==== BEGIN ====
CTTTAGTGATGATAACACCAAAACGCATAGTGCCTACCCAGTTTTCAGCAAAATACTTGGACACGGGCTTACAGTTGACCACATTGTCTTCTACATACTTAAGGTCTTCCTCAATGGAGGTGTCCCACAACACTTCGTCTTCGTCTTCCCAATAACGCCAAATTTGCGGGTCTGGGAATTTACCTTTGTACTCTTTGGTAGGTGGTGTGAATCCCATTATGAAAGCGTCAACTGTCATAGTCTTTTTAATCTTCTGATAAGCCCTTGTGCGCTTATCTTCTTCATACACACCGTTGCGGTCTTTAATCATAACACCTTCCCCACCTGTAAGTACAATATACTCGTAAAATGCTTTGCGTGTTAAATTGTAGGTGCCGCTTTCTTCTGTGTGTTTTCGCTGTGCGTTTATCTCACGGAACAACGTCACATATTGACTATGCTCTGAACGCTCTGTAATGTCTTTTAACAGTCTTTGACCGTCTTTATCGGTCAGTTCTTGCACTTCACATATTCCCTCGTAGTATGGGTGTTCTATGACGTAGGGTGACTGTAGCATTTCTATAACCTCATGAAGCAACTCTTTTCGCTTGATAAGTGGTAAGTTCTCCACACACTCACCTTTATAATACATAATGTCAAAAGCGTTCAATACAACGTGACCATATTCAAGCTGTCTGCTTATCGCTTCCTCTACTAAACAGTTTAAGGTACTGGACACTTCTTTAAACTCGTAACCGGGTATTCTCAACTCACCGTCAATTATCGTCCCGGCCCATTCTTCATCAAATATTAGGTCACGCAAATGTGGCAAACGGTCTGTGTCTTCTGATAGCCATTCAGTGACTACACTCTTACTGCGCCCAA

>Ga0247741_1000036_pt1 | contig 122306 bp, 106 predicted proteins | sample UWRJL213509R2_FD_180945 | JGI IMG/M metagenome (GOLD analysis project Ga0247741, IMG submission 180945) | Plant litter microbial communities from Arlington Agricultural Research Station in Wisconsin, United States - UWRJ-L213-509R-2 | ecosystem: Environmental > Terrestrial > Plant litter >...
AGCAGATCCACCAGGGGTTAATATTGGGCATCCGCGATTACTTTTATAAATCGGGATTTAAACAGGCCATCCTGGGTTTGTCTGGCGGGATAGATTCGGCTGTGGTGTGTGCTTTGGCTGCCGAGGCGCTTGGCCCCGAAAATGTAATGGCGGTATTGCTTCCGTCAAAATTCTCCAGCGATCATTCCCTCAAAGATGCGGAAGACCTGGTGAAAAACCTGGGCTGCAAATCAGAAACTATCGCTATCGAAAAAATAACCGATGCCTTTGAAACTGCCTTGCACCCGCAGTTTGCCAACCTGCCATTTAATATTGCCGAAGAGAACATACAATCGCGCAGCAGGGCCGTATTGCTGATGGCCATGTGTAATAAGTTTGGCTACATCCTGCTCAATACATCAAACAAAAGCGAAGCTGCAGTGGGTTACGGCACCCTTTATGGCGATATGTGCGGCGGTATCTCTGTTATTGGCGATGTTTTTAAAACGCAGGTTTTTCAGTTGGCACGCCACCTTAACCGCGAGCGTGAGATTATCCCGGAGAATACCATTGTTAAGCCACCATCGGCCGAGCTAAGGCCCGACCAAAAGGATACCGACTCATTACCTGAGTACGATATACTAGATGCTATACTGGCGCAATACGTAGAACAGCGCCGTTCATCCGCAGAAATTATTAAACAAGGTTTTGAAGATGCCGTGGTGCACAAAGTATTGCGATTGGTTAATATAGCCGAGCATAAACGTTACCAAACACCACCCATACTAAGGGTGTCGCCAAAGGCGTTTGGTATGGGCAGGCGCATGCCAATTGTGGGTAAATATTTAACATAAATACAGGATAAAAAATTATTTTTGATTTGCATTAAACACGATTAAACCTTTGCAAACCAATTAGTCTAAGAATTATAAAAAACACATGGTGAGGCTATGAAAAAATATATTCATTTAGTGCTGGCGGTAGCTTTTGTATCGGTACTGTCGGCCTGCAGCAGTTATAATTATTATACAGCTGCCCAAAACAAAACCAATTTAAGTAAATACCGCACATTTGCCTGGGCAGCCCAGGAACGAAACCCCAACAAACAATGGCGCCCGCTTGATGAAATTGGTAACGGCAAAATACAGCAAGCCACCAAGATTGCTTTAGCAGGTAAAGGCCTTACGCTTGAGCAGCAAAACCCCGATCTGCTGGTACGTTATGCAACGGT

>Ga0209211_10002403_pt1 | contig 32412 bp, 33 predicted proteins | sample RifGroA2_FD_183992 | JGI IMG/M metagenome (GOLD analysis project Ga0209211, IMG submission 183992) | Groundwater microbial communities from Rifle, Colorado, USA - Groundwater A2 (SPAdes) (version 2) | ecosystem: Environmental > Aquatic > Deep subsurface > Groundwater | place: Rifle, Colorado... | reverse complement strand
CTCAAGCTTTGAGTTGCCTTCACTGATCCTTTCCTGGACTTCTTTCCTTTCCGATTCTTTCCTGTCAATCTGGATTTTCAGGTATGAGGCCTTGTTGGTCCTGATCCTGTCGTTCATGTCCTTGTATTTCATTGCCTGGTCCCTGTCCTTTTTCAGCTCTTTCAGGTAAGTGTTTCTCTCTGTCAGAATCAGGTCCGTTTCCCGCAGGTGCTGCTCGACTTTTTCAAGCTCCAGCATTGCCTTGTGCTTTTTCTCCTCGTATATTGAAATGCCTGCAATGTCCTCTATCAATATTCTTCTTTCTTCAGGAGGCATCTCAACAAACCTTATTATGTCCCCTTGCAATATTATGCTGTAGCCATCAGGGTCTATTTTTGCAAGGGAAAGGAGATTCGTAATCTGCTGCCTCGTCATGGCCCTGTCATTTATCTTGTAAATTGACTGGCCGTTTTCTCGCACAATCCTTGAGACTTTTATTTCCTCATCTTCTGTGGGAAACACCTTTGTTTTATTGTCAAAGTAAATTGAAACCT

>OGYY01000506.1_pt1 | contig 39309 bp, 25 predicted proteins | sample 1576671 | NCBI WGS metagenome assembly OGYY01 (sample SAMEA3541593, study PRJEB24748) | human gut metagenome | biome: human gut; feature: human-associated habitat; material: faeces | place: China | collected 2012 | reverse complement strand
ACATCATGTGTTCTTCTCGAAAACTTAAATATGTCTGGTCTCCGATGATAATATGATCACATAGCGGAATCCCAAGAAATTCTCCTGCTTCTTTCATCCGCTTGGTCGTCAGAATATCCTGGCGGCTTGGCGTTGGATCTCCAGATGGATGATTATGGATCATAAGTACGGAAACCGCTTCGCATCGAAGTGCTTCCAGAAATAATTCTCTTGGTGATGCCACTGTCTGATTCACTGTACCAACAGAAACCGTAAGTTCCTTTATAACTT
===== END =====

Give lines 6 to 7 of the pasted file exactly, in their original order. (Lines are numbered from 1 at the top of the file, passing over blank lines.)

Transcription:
>OGYY01000506.1_pt1 | contig 39309 bp, 25 predicted proteins | sample 1576671 | NCBI WGS metagenome assembly OGYY01 (sample SAMEA3541593, study PRJEB24748) | human gut metagenome | biome: human gut; feature: human-associated habitat; material: faeces | place: China | collected 2012 | reverse complement strand
ACATCATGTGTTCTTCTCGAAAACTTAAATATGTCTGGTCTCCGATGATAATATGATCACATAGCGGAATCCCAAGAAATTCTCCTGCTTCTTTCATCCGCTTGGTCGTCAGAATATCCTGGCGGCTTGGCGTTGGATCTCCAGATGGATGATTATGGATCATAAGTACGGAAACCGCTTCGCATCGAAGTGCTTCCAGAAATAATTCTCTTGGTGATGCCACTGTCTGATTCACTGTACCAACAGAAACCGTAAGTTCCTTTATAACTT